Foods That Aggravate Psoriasis
If you suffer from reoccurring psoriasis flare-ups—an autoimmune disorder characterized by rapid skin cell growth that triggers scaly, inflamed, red patches of skin to develop—you may ponder if dietary changes could soothe your symptoms.
The good news is that many medical experts and patients have found that avoiding certain foods on this list can lessen psoriasis outbreaks…
1. Red Meat
According to Healthline.com certain high-fat foods, such as red mea, have been linked to heightened cholesterol and worsening joint pain. This is because foods that are high in saturated fats, are also prone to inducing inflammation.
In addition to red meat, foods high in saturated fats include cheese, butter, and deep-fried delights. Instead, stick to a mostly plant-based diet and for protein, up your consumption of nuts, seeds, and fatty fish for a boost of inflamatory-blasting omega-3 fatty acids.
2. Nightshade Vegetables
I’m a sucker for roasted nightshade vegetables—to the point where oven roasted tomatoes, peppers, potatoes, and eggplant feature quite frequently in my meals. However, many medical reports show that psoriasis sufferers claim these veggies from the nightshade family cause inflammation and psoriasis flareups.
The science research on this claim is lacking. However, the National Psoriasis Foundation maintains that many psoriasis patients report improved symptoms after eliminating nightshade produce from their diets. There’s no harm in trying a trial elimination diet to see if there is a connection, but do so under the guidance of your doctor.
3. Frozen Dinners and Fast Food
The next time you throw a frozen lasagne in the oven for dinner, take a look at the nutritional contents first. What you’ll notice is that there’s a ton of heavily processed ingredients in there, which translates to a whole lot of empty calories and refined sugar.
Sure, picking up frozen or fast food for dinner once in a while is alright, we all get busy. However, keep in mind that these foods are highly processed and have been linked to increased inflammation in the body. If you suffer from psoriasis, refined sugar and flours should be on your “foods to avoid” list.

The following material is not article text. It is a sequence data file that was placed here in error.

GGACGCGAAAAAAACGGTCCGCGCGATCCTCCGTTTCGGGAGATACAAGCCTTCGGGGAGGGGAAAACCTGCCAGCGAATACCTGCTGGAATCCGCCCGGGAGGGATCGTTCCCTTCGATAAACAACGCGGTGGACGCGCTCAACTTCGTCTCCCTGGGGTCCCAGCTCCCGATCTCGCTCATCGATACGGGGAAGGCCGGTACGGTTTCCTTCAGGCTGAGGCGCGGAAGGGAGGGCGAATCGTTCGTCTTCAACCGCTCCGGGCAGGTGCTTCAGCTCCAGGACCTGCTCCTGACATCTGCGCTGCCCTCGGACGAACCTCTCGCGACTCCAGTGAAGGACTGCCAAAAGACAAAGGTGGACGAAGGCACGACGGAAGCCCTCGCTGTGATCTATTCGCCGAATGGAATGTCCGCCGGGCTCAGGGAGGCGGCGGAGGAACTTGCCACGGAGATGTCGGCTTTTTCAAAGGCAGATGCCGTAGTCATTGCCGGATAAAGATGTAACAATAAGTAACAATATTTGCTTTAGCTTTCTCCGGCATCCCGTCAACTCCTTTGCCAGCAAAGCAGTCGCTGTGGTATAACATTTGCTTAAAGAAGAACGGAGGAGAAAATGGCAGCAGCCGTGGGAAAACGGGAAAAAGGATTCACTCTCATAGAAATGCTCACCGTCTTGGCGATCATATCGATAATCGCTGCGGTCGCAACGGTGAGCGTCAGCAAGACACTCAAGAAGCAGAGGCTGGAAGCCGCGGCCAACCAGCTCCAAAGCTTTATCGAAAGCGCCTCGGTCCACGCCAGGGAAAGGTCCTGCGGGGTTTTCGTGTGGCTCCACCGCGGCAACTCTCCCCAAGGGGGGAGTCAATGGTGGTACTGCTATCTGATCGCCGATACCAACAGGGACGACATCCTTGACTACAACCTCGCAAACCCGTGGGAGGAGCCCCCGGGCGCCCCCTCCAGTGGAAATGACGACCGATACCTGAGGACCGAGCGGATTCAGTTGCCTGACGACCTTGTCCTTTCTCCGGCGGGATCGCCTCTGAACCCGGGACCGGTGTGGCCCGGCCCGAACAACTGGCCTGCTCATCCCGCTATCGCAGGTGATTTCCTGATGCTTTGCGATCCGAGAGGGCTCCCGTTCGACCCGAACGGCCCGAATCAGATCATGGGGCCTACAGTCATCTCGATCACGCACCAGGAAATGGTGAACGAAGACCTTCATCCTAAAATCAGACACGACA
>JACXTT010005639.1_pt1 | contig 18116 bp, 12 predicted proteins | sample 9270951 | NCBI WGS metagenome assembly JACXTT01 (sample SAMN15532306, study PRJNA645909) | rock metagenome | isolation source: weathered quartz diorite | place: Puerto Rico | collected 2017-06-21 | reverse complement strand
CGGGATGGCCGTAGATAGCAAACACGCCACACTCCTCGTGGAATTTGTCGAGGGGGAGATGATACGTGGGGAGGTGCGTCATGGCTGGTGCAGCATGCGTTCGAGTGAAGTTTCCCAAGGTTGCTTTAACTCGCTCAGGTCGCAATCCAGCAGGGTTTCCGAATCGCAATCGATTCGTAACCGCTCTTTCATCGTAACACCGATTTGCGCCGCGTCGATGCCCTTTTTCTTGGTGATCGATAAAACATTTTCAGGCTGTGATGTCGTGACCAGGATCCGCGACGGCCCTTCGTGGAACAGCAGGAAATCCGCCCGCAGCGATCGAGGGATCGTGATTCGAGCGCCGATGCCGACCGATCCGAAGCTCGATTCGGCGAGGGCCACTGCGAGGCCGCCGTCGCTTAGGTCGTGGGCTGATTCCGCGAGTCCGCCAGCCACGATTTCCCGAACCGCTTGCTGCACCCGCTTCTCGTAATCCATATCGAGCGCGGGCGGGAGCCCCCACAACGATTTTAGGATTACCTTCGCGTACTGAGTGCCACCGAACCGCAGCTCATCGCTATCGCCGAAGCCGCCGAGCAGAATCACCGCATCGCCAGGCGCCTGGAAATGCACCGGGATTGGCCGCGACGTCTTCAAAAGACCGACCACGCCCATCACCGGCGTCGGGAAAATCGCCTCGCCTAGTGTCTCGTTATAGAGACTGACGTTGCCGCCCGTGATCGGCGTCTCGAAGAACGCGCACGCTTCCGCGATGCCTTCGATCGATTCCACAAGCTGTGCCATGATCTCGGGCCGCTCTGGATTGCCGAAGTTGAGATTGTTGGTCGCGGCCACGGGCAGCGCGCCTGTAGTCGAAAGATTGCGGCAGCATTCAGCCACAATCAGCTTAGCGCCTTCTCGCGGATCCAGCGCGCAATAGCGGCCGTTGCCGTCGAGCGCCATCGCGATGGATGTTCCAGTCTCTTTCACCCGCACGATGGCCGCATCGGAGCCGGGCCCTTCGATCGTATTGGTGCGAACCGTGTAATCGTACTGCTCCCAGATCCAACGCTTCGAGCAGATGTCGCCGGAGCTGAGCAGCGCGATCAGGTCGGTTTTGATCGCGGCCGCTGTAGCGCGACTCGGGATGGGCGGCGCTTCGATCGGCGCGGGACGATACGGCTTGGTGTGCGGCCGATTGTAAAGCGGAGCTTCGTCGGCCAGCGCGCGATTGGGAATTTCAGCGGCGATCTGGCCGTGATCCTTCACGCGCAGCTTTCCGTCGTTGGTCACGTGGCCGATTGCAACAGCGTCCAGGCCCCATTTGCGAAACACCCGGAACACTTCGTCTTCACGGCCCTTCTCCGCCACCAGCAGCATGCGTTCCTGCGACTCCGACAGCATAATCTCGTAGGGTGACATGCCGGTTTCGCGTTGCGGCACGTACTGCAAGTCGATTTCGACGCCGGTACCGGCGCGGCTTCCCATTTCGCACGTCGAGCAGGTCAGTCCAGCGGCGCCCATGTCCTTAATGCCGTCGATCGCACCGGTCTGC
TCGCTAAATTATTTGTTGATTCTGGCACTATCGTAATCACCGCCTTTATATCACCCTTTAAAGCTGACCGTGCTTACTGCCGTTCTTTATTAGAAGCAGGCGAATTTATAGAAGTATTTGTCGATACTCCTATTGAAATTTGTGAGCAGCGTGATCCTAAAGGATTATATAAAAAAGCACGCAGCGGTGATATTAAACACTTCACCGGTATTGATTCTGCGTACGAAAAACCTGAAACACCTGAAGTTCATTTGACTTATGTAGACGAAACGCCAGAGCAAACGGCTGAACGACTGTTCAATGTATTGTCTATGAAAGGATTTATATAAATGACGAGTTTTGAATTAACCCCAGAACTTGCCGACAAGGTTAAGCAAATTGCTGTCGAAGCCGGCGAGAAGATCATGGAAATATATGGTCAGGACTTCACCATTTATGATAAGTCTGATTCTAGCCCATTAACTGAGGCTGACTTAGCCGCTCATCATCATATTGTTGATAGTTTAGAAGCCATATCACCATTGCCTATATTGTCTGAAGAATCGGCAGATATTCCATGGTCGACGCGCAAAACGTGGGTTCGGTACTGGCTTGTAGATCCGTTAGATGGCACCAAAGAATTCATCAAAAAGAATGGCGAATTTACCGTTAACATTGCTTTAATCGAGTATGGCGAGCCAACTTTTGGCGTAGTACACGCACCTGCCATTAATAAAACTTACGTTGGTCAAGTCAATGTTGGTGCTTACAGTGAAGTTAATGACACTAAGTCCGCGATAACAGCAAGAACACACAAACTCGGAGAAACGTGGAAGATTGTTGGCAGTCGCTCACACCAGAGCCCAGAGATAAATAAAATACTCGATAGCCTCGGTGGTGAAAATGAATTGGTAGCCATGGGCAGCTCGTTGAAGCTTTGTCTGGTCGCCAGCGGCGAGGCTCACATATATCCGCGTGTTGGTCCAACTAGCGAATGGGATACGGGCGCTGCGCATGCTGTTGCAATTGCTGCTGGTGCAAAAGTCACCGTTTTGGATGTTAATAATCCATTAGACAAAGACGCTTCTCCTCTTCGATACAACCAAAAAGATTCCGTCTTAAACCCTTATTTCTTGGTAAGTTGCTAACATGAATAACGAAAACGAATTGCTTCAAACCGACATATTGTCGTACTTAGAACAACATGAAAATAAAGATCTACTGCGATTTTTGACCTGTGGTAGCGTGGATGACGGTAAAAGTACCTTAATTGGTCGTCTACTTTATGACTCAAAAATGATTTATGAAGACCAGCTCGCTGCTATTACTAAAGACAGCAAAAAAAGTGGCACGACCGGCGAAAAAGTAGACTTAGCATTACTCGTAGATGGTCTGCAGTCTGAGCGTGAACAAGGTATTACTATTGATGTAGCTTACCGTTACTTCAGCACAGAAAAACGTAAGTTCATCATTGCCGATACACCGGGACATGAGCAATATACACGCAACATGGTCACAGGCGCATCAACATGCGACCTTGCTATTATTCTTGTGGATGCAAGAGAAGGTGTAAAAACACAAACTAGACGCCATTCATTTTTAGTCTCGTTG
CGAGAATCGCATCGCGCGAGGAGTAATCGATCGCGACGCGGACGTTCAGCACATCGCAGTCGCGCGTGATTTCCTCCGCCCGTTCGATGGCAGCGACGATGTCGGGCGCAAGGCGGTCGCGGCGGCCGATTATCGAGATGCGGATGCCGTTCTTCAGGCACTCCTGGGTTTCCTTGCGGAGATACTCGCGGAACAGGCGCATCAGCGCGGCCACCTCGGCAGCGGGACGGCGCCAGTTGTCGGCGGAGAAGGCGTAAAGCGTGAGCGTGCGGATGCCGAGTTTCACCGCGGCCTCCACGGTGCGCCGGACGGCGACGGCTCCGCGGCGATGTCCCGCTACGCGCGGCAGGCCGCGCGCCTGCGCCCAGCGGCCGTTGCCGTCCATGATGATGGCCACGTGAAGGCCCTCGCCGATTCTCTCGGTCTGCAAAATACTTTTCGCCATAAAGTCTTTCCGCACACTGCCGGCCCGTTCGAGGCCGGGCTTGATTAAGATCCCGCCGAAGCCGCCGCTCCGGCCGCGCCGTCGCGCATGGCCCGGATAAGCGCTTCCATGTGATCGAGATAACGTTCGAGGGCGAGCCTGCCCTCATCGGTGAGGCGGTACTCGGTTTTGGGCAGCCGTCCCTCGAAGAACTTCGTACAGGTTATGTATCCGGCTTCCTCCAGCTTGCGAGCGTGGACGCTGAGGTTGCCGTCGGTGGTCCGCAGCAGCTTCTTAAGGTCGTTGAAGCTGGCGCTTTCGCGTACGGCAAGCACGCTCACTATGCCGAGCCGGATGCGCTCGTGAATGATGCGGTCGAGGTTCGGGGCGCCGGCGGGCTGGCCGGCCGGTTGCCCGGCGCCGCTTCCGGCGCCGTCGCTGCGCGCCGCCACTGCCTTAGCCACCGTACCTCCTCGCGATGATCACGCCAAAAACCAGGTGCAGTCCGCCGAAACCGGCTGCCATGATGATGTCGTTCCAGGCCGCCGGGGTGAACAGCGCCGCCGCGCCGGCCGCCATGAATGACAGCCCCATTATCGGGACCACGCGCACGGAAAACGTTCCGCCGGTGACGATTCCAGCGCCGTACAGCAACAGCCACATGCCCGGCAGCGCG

The medical community often fears placing blame on certain foods as disease triggers. However, numerous studies have indicated a correlation between weight gain (and obesity) and developing psoriasis.
For instance, Dr. Jerry Bagel, a New Jersey-based board-certified dermatologist and recognized expert in the treatment of psoriasis explains that, “Specific molecules secreted from fat cells [can] make psoriasis even worse,” which is why weight management and the avoidance of empty, high-caloric beverages (i.e., soda and mixed cocktails) is vital to any psoriasis patient’s eating regimen.
5. White Bread
While a gluten-free diet to alleviate psoriasis sufferers is considered controversial by many health care professionals, the National Psoriasis Foundation points to research that finds 25-percent of psoriasis patients also suffer from gluten sensitivity. The exact link is the HLA CW6 gene, which is linked to psoriasis as well as increased gluten (or gliadin protein) sensitivity, pinpointed in a 2010 study published by the National Institutes of Health.
Further research conducted by the Brasilian Annals of Dermatology notes that patients with gluten sensitivity showed significant improvement in psoriasis symptoms when adhering to a gluten-free diet.
6. Sugary Treats
A high-sugar diet may not go hand in hand with psoriasis, but it goes hand in hand with weight gain, according to the National Psoriasis Foundation. In fact, researchers have established a link between obesity and increased risk for psoriasis, psoriatic arthritis, and worsened psoriasis severity (if you already have the condition).
Dr. Wilson Liao, the co-authored of a analysis of diet on psoriasis that was published by the Journal of the American Academy of Dermatology, explains that that, being obese may trigger psoriasis in those already predisposed to the disorder. Dr. Liao explains this may be due to the secretion of cytokines by fat cells, which trigger inflammation.
The Nurses Health Study, conducted in 1991 by researchers from Brigham and Women’s Hospital and Harvard Medical School, both in Boston, monitored the diets of 82,869 women, ranging in age between 27 and 44. It found that women who drank beer had an increased chance of developing psoriasis vs. those who didn’t imbibe the brew.
A follow up study, published in the journal Archives of Dermatology, in 2010, found that women who drank non-light beer had an increased the risk for psoriasis due to certain components of the brew (i.e., barley used in fermentation) beer. However, the study found that other alcohol (i.e., wine, liquor), may also trigger psoriasis outbreaks due to blood vessels dilation, which allows more inflammatory triggers into the skin.
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